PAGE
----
CHN: House Appropriations Committee Approves Labor-HHS-Education Bill

On Thursday, July 14, the House Appropriations Committee passed (31-19) the FY17 Labor, Health and Human Services and Education (Labor-HHS-Ed) appropriations bill, the largest of the 12 annual spending bills. According to a summary released by the Appropriations Committee majority, the measure would provide $161.6 billion in discretionary (annually appropriated) funding, $569 million (0.3 percent) below FY16 levels and $2.8 billion below President Obama’s request. The Department of Labor would receive $12.0 billion, $138 million below FY16 and $765 below President Obama’s request. The Department of Health and Human Services would receive $73.2 billion, a $2.6 billion increase over current year spending and $3.5 billion above the President’s request. The Department of Education would receive $67 billion, a $1.3 billion cut from current levels and $2.4 billion below the President’s request.

Reactions from advocates were mostly negative. While the overall funding level for the bill is less than the Senate’s $163.8 billion (including a $1.96 billion increase in “cap adjustment funding,” allowed to invest in reduction of improper payments in Medicare, Medicaid and Social Security), the House bill provided less of an increase to the National Institutes of Health ($1.25 billion in the House versus $2 billion in the Senate), which advocates hoped would mean more money for low-income programs.

The bill includes $500 million for new grants to states to combat opioid abuse, a $500 million (3.9 percent) increase over FY16 levels for Special Education IDEA grants to states to support education for children with disabilities, a $100 million (2.9 percent) increase for Low-Income Home Energy Assistance (LIHEAP), and $300 million for a new infectious disease rapid response reserve fund. Although the idea of a reserve fund to enable quick action on new infectious disease threats is promising, it falls far short of the $1.9 billion sought by the President for Zika alone. The Head Start program received an increase of $141.6 million and the Child Care and Development Block Grant (CCDBG) was increased by $40 million. However, due to improvements Congress recently authorized in Head Start and CCDBG, the funding provided is not sufficient to continue to serve the same number of children—in fact, according to a statement from Rep. Rosa DeLauro (D-CT), 125,000 Head Start slots will be lost at the bill’s funding level.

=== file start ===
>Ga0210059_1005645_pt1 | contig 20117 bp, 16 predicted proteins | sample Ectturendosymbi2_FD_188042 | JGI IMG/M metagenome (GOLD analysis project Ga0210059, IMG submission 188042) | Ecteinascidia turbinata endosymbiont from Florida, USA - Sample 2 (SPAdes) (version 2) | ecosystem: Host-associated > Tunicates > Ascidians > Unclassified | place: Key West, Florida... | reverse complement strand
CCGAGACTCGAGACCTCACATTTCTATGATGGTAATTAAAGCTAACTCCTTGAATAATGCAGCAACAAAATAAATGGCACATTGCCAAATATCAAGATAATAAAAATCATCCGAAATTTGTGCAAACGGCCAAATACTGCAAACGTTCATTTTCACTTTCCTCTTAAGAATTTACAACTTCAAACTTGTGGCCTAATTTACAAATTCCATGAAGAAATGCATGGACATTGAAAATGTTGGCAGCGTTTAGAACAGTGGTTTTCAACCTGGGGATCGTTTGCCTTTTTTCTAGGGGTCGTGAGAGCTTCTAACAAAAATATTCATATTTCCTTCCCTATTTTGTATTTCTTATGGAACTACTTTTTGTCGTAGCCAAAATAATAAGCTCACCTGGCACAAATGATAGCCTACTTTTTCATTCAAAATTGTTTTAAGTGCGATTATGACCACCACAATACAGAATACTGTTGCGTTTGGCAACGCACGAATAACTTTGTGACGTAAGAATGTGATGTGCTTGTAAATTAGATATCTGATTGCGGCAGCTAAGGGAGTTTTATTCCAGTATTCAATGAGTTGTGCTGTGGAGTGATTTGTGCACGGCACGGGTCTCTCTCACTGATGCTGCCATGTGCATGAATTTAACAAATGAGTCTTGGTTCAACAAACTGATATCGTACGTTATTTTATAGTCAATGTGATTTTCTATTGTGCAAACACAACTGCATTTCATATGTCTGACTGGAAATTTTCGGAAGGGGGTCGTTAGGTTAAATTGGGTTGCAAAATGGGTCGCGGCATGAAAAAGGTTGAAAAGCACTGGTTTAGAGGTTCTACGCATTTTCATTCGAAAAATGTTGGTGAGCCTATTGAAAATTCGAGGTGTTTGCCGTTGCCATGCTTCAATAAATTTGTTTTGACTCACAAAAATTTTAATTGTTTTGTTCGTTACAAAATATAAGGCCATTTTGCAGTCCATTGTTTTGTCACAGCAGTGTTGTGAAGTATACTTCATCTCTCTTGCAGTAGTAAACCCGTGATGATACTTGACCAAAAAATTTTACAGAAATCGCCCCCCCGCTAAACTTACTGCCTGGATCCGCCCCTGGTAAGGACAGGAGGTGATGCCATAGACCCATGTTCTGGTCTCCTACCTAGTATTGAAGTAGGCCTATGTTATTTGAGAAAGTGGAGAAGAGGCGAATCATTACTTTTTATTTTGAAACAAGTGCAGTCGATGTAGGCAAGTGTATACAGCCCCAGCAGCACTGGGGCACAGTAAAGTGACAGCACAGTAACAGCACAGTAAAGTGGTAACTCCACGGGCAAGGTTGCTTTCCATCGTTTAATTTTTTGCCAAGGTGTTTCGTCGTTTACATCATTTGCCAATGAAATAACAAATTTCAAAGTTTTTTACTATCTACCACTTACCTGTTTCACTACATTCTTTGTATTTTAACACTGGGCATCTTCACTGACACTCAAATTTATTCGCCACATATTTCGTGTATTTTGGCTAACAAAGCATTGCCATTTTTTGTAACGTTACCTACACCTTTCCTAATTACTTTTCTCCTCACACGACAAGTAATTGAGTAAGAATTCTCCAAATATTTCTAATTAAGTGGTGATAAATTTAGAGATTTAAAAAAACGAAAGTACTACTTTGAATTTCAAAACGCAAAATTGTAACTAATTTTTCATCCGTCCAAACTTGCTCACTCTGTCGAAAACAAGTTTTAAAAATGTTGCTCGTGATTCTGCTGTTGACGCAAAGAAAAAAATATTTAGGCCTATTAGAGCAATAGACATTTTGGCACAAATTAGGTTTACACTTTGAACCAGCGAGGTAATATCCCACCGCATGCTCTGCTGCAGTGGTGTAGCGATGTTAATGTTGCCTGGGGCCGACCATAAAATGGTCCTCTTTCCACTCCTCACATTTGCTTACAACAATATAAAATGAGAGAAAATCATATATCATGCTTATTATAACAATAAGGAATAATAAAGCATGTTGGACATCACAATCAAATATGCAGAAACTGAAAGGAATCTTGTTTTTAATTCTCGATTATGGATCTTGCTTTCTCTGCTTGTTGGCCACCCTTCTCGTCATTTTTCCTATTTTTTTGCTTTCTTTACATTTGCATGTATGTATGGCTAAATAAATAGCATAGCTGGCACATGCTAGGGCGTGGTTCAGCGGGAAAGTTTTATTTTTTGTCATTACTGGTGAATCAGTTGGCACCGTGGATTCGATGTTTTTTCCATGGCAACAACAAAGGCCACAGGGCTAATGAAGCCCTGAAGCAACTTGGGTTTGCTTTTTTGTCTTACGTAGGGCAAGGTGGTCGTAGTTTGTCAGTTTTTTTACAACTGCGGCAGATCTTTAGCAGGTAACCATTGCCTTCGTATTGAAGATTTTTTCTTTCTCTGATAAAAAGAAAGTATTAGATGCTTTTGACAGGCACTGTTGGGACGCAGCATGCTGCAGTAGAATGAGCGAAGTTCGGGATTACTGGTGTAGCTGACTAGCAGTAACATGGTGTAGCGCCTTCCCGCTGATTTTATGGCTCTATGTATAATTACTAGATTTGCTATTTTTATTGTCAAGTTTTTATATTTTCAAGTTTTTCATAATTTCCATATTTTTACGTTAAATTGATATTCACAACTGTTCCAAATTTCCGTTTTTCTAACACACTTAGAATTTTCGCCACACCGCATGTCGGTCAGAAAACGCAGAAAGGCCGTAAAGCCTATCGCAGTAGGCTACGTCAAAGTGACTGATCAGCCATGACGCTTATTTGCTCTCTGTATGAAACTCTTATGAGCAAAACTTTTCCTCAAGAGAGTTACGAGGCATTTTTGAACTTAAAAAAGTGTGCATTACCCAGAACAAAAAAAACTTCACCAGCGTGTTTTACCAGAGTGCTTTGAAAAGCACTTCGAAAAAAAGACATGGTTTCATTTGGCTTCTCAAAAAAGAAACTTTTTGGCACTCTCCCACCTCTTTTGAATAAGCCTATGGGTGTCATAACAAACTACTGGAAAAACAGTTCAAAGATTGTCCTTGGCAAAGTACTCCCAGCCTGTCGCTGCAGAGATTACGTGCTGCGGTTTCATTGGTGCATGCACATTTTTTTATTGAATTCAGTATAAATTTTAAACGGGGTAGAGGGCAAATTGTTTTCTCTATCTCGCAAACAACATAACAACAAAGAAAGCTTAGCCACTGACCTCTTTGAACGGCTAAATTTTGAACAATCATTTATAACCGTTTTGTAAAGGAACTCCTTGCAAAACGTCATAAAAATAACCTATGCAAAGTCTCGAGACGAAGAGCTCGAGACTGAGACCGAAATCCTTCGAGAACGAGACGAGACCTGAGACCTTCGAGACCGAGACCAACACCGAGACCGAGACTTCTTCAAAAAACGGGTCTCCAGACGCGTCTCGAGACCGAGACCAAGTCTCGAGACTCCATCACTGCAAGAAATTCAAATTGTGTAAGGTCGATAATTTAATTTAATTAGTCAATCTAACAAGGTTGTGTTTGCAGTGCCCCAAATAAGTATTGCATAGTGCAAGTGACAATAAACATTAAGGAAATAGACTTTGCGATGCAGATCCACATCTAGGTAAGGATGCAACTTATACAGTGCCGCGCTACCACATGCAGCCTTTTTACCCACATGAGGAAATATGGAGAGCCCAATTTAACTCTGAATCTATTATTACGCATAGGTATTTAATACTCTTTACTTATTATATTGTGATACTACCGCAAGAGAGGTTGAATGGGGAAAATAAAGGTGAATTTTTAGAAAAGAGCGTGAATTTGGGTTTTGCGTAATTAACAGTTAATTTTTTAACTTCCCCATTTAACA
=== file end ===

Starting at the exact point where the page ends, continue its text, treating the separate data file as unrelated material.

Advocates were pleased that the House bill funds Workforce Innovation and Opportunity Act (WIOA) Title I Adult and Youth programming at current FY2016 levels, whereas the Senate bill cut those programs by $33.5 million and $35.4 million respectively. The House version would also increase the state dislocated worker formula grant by $20 million relative to current funding levels, but makes cuts of nearly $90 million to the dislocated worker national reserve.

The few gains in the bill didn’t outweigh the losses, however. The House bill eliminates funding for Apprenticeship Grants, included in the FY16 bill at $90 million and in the FY17 Senate Labor-HHS bill at $100 million. It does not include the restoration of year-round Pell grants that was included in the Senate bill, and makes a cut of approximately $1.3 billion in funding to the overall Pell program, reducing the overall amount of Pell funding available for future years. Rep. Lucille Roybal-Allard (D-CA) introduced an amendment that would reinstate year-round Pell, consistent with the Senate’s Labor-HHS bill, but it was defeated along party lines. The Teacher Quality State Grants program was cut by $400 million. The bill also cuts the operating budget for Medicare by $881 million, and cuts the operating budget for Social Security by $264 million, which would worsen the already long waits for services for the increasing number of retirees.

The bill also contains many partisan riders opposed by Democrats, including provisions that would defund the Affordable Care Act, block implementation of the Department of Labor’s updated overtime rule, halt the National Labor Relations Board rule on union elections, and prevent the Centers on Disease Control and Prevention from funding gun violence prevention research. Democrats on the committee offered amendments to override each of these provisions, but they were all defeated.

For more information, see the bill report from the House Appropriations Committee, the Republican summary of the bill, and this summary from the National Skills Coalition. For information about the Senate Labor-H bill, see the June 13 Human Needs Report.

Affordable Care Act
Budget and Appropriations
Job Training and Education
opioid crisis